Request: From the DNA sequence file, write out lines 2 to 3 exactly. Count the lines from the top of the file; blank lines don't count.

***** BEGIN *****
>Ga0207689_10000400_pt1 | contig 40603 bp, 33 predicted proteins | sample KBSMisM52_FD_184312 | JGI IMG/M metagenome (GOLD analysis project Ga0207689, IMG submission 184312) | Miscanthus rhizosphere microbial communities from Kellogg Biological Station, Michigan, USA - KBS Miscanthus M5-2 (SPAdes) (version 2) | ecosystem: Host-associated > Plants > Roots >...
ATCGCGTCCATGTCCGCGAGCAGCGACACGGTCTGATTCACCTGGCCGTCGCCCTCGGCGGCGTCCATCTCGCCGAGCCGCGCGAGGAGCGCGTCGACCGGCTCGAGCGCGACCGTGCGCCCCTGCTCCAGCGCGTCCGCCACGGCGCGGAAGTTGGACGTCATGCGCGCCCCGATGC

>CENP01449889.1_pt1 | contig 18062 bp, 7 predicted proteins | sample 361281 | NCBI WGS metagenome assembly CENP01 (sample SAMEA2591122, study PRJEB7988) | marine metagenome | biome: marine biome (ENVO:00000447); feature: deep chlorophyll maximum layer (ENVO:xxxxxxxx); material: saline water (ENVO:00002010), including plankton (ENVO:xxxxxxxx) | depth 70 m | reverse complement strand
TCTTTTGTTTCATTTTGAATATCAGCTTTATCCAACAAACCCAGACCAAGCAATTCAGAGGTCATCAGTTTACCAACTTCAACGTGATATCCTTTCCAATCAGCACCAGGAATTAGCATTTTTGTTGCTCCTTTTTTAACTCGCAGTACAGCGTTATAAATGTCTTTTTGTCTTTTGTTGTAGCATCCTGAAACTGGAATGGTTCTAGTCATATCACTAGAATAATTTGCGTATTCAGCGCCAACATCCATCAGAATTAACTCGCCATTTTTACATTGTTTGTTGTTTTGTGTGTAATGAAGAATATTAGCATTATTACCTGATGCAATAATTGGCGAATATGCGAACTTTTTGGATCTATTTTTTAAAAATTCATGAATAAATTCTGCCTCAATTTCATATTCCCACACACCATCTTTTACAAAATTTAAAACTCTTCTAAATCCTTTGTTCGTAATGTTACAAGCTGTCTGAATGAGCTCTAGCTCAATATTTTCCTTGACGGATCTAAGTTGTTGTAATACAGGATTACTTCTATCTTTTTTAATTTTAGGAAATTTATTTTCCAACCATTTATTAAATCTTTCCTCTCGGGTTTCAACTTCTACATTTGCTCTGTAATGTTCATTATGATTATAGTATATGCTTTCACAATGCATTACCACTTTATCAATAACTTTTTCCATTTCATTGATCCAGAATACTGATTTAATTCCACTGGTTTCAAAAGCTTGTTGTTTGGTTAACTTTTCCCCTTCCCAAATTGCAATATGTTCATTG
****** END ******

ATCGCGTCCATGTCCGCGAGCAGCGACACGGTCTGATTCACCTGGCCGTCGCCCTCGGCGGCGTCCATCTCGCCGAGCCGCGCGAGGAGCGCGTCGACCGGCTCGAGCGCGACCGTGCGCCCCTGCTCCAGCGCGTCCGCCACGGCGCGGAAGTTGGACGTCATGCGCGCCCCGATGC

>CENP01449889.1_pt1 | contig 18062 bp, 7 predicted proteins | sample 361281 | NCBI WGS metagenome assembly CENP01 (sample SAMEA2591122, study PRJEB7988) | marine metagenome | biome: marine biome (ENVO:00000447); feature: deep chlorophyll maximum layer (ENVO:xxxxxxxx); material: saline water (ENVO:00002010), including plankton (ENVO:xxxxxxxx) | depth 70 m | reverse complement strand